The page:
pathogen


Also found in: Dictionary, Thesaurus, Medical, Financial, Wikipedia.

pathogen

, pathogene
any agent that can cause disease

Pathogen

Any agent capable of causing disease. The term pathogen is usually restricted to living agents, which include viruses, rickettsia, bacteria, fungi, yeasts, protozoa, helminths, and certain insect larval stages. See Disease

Pathogenicity is the ability of an organism to enter a host and cause disease. The degree of pathogenicity, that is, the comparative ability to cause disease, is known as virulence. The terms pathogenic and nonpathogenic refer to the relative virulence of the organism or its ability to cause disease under certain conditions. This ability depends not only upon the properties of the organism but also upon the ability of the host to defend itself (its immunity) and prevent injury. The concept of pathogenicity and virulence has no meaning without reference to a specific host. For example, gonococcus is capable of causing gonorrhea in humans but not in lower animals. See Medical mycology, Medical parasitology, Plant pathology, Plant viruses and viroids, Virulence

pathogen

[′path·ə·jən]
(medicine)
A disease-producing agent; usually refers to living organisms.
References in periodicals archive ?
Other applications of NGS include pathogen surveillance (such as in animal populations, water supplies, or food processing) and can discover previously unrecognized or never-before seen pathogens.
As pre- inoculation by mycorrhizae has been found necessary for pathogen protection in agricultural systems (e.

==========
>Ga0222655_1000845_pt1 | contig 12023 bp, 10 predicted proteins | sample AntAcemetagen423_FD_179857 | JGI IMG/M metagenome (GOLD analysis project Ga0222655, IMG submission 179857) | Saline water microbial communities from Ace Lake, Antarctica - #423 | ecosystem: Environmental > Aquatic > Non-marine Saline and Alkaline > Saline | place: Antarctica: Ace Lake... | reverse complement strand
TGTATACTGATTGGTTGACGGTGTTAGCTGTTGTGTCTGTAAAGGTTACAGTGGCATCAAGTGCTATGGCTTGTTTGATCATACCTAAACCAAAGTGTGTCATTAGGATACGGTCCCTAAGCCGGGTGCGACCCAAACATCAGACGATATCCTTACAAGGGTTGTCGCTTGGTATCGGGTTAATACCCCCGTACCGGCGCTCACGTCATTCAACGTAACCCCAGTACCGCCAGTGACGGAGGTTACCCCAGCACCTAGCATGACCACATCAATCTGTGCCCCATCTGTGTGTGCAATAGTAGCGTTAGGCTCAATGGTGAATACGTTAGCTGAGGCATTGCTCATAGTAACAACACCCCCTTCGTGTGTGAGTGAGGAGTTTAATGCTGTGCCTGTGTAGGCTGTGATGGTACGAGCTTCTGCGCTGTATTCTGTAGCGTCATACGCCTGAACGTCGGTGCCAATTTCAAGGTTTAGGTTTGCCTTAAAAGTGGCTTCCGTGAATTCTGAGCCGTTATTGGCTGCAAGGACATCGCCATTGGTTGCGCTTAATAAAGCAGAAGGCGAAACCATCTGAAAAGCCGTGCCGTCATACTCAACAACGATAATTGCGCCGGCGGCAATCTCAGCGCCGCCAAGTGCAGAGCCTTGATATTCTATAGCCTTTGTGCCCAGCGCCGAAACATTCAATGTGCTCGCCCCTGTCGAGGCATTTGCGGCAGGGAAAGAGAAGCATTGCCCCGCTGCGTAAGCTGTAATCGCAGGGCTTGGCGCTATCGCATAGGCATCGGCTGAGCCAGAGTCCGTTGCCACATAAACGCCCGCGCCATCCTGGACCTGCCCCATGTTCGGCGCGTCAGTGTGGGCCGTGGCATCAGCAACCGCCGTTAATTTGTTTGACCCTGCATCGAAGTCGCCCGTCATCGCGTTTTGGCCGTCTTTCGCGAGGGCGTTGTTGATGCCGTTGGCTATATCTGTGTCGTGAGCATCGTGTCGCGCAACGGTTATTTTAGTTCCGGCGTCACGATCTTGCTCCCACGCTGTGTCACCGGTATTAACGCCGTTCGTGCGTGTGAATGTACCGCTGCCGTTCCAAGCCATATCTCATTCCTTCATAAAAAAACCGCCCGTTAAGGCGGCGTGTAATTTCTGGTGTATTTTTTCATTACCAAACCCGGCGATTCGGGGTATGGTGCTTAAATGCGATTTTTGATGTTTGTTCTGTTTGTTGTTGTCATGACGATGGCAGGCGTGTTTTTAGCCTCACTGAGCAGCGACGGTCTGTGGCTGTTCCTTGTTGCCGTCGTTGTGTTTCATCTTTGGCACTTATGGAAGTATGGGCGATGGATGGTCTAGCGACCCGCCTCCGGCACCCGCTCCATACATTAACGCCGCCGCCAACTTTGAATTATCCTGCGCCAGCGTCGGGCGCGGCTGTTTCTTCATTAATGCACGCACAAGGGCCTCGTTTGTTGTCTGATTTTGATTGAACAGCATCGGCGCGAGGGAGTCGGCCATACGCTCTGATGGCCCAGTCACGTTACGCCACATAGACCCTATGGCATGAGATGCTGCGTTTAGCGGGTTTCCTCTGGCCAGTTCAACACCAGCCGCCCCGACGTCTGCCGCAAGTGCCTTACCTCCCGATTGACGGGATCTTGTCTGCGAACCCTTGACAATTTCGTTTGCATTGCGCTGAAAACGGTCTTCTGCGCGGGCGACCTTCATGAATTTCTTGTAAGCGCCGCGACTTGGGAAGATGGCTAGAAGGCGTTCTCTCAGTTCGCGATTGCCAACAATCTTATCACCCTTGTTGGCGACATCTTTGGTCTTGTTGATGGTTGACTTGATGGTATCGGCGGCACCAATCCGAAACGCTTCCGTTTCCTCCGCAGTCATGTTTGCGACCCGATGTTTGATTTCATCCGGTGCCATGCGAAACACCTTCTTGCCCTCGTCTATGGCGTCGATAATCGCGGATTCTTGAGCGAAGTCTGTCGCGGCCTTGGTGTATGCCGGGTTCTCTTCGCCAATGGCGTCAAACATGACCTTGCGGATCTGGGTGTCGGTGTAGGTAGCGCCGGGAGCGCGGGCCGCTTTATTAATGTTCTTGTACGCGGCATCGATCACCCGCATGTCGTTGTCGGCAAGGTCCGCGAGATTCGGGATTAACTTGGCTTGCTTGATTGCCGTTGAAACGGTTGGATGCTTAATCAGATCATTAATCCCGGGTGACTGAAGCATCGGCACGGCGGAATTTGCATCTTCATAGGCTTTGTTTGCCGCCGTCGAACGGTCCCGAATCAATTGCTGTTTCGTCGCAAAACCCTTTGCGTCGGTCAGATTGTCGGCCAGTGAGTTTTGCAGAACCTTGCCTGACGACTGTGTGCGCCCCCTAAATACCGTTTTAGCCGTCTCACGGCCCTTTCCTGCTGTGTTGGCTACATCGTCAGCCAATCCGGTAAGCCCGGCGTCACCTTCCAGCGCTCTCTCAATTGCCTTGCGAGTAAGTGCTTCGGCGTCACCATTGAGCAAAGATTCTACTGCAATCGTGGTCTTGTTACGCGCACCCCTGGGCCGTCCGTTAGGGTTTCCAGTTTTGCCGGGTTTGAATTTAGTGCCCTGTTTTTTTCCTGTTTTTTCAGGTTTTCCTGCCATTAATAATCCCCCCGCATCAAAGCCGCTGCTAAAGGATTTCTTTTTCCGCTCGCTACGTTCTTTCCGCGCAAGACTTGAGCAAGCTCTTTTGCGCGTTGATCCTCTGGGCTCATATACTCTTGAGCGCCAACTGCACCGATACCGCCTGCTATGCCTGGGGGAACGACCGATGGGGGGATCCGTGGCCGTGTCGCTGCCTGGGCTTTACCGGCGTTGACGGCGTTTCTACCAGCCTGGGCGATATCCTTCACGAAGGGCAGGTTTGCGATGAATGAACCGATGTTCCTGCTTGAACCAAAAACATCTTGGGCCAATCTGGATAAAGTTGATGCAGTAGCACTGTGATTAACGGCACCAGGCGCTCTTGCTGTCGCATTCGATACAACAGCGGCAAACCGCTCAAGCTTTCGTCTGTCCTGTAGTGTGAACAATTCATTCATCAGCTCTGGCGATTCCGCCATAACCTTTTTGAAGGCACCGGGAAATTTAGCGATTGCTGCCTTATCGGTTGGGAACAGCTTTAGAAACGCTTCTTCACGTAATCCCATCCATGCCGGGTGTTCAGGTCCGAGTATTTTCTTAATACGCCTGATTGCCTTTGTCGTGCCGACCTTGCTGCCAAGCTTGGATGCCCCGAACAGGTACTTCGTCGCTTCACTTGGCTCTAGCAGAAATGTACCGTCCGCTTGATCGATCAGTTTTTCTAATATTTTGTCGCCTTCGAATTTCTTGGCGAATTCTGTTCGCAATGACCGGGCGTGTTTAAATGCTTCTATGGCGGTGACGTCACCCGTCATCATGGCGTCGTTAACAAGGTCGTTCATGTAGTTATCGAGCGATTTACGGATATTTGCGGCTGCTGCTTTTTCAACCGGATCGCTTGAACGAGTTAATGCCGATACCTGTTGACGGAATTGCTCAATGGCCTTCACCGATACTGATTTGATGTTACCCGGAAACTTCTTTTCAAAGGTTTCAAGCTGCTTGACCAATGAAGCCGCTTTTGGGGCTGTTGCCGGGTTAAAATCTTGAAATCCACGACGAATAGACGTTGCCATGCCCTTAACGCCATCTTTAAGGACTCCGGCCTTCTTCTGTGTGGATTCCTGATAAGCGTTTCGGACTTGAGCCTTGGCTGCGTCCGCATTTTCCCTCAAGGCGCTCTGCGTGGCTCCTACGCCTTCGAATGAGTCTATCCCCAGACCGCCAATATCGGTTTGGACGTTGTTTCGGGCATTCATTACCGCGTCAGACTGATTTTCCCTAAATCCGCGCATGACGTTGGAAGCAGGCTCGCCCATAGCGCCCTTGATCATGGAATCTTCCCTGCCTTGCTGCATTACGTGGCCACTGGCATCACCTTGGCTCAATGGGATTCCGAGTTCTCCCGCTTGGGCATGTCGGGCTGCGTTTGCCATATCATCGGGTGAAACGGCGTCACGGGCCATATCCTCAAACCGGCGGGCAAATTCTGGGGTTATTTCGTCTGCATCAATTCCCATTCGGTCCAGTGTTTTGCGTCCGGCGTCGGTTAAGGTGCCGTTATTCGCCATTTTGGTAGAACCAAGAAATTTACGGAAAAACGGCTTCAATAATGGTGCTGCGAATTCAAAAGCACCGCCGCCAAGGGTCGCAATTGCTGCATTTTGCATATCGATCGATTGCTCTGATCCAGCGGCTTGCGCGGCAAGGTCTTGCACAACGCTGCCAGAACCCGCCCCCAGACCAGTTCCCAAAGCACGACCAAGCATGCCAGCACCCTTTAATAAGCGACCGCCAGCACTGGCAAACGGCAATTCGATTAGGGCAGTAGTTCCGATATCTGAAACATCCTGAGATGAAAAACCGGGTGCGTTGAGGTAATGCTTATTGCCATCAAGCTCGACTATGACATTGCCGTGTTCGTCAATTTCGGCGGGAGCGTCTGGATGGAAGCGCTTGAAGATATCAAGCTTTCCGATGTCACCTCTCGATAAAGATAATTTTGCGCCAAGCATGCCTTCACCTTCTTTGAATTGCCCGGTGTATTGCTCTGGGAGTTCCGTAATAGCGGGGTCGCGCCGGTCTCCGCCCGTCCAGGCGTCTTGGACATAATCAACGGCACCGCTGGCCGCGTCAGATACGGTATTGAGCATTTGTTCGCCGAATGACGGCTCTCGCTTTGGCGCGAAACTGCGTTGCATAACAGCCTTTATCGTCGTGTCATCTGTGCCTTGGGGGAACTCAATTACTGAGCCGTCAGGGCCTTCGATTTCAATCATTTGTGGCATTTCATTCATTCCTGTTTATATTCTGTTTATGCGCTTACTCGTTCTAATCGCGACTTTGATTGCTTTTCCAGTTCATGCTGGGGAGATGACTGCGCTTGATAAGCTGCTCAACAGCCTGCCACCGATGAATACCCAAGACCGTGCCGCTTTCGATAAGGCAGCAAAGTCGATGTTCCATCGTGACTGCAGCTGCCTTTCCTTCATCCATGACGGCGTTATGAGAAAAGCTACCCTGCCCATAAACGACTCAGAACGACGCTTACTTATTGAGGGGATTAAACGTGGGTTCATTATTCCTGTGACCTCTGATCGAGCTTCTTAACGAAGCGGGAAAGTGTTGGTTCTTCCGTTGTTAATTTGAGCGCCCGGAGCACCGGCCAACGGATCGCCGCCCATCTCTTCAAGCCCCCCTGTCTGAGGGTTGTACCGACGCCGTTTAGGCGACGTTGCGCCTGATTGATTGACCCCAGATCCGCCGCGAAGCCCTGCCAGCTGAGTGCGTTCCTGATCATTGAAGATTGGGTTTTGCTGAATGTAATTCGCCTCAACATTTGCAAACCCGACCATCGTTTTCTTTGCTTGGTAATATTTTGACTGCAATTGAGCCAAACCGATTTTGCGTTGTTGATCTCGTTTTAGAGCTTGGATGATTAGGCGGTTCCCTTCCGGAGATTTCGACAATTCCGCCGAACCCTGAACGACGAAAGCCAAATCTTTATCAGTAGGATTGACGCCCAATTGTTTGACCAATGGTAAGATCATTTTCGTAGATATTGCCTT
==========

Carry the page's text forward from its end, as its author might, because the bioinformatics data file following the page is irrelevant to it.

Human activities may also be a source of wildlife infection, which could create new reservoirs of human pathogens.
For example, before applying manure to the fields, farmers must compost or treat it to remove pathogens.
Miami Beach -- Unexplained vaginal bleeding and fetal exposure to oral pathogens have been linked individually with spontaneous preterm birth, and new data suggest the presence of both is associated with greater risk than either alone.
For example, a treatment was classified as a failure if any sign of residual infection remained in a patient who did not undergo follow-up testing to determine whether the residual bacteria represented the original pathogen or a new organism.
Nestle tries to justify yoking the two issues by claiming that the debate over GM foods, like that over foodborne pathogens, is at the root of a debate over food safety.
The concept requires workers to treat all blood and various other bodily fluids as if infected with HIV, hepatitis B virus, and other bloodborne pathogens.
Concentrations and types of pathogens in sludges depend on two principal factors: the incidence of infection with a community and the type of sludge treatment.
While most rust strains are successfully repulsed by the crop's resistance genes, the resistance genes in turn challenge the pathogen to generate new strains that can overcome them.
Modeling the growth, survival and death of microbial pathogens in foods
For a pathogen to infect a person via the digestive tract, it first has to latch on to the sugars that line the gut wall.